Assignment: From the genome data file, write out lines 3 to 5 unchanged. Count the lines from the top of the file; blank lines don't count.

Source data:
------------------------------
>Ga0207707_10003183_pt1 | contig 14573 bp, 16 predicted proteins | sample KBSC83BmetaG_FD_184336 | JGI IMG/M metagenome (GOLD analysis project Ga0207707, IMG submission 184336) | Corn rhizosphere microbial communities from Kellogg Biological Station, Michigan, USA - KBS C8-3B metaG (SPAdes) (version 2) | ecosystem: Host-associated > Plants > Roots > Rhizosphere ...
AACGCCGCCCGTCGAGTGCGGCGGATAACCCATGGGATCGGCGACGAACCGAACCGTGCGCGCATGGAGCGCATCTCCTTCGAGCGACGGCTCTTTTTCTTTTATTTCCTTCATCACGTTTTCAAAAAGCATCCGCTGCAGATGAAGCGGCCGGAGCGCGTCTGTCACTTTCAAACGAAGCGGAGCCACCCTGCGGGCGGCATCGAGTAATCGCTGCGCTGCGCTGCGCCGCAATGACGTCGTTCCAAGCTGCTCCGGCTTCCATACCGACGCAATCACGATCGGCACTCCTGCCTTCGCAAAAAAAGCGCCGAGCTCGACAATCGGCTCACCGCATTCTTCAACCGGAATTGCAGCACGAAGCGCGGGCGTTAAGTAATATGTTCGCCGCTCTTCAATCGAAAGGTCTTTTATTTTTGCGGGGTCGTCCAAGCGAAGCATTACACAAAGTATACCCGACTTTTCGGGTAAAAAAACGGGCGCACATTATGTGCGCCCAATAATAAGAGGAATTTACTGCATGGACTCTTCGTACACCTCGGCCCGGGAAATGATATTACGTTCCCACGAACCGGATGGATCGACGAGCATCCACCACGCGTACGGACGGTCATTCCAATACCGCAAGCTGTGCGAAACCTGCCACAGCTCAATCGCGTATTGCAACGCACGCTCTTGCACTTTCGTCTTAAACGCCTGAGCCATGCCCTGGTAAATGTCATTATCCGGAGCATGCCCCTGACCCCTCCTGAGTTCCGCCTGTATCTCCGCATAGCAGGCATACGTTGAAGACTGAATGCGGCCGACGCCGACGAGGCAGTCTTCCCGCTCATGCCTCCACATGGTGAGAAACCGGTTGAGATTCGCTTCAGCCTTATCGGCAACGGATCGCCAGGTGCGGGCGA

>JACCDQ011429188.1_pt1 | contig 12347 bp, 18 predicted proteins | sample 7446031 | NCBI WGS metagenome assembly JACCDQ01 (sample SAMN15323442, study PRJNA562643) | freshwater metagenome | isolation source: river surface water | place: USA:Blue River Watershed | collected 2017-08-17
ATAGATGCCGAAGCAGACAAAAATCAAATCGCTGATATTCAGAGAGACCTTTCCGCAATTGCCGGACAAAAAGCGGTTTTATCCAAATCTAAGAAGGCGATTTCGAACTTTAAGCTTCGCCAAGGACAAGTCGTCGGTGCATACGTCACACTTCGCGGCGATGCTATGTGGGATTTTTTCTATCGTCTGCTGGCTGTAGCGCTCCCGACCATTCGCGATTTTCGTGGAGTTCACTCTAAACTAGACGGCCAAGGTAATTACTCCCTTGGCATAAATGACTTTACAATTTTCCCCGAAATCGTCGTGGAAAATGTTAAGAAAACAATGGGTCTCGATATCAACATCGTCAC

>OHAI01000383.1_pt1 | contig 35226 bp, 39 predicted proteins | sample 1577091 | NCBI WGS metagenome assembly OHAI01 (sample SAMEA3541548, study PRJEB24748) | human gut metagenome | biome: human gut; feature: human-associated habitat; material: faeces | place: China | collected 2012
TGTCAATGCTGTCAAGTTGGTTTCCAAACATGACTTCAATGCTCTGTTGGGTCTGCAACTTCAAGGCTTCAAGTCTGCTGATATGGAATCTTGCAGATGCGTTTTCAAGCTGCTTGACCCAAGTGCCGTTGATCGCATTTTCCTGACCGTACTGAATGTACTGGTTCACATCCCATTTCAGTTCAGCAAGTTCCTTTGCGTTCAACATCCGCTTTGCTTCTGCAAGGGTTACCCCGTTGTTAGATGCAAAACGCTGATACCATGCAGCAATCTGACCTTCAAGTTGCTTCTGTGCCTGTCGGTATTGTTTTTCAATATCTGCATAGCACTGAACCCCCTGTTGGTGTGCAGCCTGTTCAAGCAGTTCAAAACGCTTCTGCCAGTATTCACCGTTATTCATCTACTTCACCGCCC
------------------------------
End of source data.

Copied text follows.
>JACCDQ011429188.1_pt1 | contig 12347 bp, 18 predicted proteins | sample 7446031 | NCBI WGS metagenome assembly JACCDQ01 (sample SAMN15323442, study PRJNA562643) | freshwater metagenome | isolation source: river surface water | place: USA:Blue River Watershed | collected 2017-08-17
ATAGATGCCGAAGCAGACAAAAATCAAATCGCTGATATTCAGAGAGACCTTTCCGCAATTGCCGGACAAAAAGCGGTTTTATCCAAATCTAAGAAGGCGATTTCGAACTTTAAGCTTCGCCAAGGACAAGTCGTCGGTGCATACGTCACACTTCGCGGCGATGCTATGTGGGATTTTTTCTATCGTCTGCTGGCTGTAGCGCTCCCGACCATTCGCGATTTTCGTGGAGTTCACTCTAAACTAGACGGCCAAGGTAATTACTCCCTTGGCATAAATGACTTTACAATTTTCCCCGAAATCGTCGTGGAAAATGTTAAGAAAACAATGGGTCTCGATATCAACATCGTCAC

>OHAI01000383.1_pt1 | contig 35226 bp, 39 predicted proteins | sample 1577091 | NCBI WGS metagenome assembly OHAI01 (sample SAMEA3541548, study PRJEB24748) | human gut metagenome | biome: human gut; feature: human-associated habitat; material: faeces | place: China | collected 2012